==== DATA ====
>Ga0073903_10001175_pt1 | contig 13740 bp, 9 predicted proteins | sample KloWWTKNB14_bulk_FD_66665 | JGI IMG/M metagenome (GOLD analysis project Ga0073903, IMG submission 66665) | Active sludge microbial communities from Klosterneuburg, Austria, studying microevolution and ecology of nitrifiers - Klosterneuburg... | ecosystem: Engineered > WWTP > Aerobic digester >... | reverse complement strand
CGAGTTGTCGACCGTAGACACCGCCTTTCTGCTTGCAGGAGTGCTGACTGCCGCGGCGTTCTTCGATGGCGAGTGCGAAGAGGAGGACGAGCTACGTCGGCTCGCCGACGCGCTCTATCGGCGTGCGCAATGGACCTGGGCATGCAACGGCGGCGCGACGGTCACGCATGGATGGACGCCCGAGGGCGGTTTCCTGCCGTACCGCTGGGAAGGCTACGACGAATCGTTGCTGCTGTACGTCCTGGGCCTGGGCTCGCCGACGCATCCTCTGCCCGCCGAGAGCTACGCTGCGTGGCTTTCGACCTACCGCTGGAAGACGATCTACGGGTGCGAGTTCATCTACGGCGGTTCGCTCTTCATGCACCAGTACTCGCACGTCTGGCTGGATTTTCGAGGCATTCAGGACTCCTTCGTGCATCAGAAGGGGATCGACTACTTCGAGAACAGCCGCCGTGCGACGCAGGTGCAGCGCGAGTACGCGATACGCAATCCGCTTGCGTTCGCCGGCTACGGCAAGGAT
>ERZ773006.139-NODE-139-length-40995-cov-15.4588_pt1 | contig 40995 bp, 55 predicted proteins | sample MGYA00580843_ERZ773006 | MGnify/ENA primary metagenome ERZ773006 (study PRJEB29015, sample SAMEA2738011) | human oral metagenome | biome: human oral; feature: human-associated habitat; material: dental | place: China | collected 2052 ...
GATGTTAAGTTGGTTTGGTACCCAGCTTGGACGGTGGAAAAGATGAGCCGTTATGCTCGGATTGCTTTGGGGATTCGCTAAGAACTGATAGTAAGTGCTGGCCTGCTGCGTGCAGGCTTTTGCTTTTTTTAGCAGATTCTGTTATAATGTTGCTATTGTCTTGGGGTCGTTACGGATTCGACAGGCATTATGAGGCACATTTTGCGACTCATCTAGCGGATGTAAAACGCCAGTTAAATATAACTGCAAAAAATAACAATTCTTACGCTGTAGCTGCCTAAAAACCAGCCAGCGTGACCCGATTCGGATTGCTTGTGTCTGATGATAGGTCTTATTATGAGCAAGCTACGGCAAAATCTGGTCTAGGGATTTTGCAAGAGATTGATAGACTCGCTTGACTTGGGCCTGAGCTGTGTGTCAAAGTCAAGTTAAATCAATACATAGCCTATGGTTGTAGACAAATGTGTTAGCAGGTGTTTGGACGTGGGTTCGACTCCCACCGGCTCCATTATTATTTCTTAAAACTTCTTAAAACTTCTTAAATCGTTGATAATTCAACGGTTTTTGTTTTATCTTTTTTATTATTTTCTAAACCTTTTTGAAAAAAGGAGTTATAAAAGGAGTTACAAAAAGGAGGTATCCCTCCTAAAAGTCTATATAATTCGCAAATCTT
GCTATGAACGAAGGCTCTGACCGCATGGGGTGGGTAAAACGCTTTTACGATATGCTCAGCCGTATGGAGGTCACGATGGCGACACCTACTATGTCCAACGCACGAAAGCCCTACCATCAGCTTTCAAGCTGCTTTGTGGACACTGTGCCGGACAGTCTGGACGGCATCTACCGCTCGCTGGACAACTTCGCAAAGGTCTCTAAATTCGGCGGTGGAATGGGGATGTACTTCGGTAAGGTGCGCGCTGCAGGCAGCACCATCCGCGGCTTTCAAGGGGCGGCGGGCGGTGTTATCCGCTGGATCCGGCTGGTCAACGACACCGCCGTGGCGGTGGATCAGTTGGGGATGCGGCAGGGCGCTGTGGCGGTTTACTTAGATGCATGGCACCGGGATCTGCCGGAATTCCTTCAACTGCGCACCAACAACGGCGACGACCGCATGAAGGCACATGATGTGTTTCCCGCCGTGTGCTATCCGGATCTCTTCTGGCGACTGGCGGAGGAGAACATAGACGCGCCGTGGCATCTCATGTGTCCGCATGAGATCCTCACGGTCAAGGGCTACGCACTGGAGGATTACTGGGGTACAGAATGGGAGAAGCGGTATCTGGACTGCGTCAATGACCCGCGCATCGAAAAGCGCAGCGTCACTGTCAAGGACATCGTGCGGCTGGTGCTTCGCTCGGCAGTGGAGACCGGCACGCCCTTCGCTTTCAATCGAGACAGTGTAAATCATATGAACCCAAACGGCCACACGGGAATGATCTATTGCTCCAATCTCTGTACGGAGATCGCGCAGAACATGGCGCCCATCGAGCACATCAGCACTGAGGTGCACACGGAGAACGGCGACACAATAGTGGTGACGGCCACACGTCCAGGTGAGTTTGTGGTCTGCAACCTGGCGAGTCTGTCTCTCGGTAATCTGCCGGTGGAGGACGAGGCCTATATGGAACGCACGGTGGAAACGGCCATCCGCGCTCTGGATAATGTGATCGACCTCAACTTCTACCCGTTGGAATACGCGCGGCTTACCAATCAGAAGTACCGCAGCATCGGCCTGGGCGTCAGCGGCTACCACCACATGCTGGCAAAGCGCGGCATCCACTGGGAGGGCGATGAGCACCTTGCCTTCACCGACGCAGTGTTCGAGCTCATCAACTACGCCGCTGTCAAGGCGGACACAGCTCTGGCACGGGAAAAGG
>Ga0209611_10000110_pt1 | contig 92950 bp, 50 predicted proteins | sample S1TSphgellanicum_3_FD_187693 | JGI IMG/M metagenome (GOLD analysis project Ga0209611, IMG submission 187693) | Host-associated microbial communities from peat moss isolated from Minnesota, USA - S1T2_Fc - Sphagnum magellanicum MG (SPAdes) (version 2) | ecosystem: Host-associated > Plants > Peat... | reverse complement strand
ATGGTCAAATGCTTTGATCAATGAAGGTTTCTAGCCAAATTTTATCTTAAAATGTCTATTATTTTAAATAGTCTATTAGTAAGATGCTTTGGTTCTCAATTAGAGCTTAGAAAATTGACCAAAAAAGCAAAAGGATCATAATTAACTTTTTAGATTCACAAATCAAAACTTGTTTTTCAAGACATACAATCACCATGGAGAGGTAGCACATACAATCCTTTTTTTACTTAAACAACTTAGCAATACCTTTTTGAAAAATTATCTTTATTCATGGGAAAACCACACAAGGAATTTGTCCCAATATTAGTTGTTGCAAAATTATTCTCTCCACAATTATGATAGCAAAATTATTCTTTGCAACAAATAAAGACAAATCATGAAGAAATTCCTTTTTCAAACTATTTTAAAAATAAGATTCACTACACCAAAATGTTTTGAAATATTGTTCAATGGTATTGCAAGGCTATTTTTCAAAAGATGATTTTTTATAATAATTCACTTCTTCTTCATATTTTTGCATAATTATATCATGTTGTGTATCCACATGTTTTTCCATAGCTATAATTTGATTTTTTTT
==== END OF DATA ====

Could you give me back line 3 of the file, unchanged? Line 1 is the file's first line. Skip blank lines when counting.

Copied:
>ERZ773006.139-NODE-139-length-40995-cov-15.4588_pt1 | contig 40995 bp, 55 predicted proteins | sample MGYA00580843_ERZ773006 | MGnify/ENA primary metagenome ERZ773006 (study PRJEB29015, sample SAMEA2738011) | human oral metagenome | biome: human oral; feature: human-associated habitat; material: dental | place: China | collected 2052 ...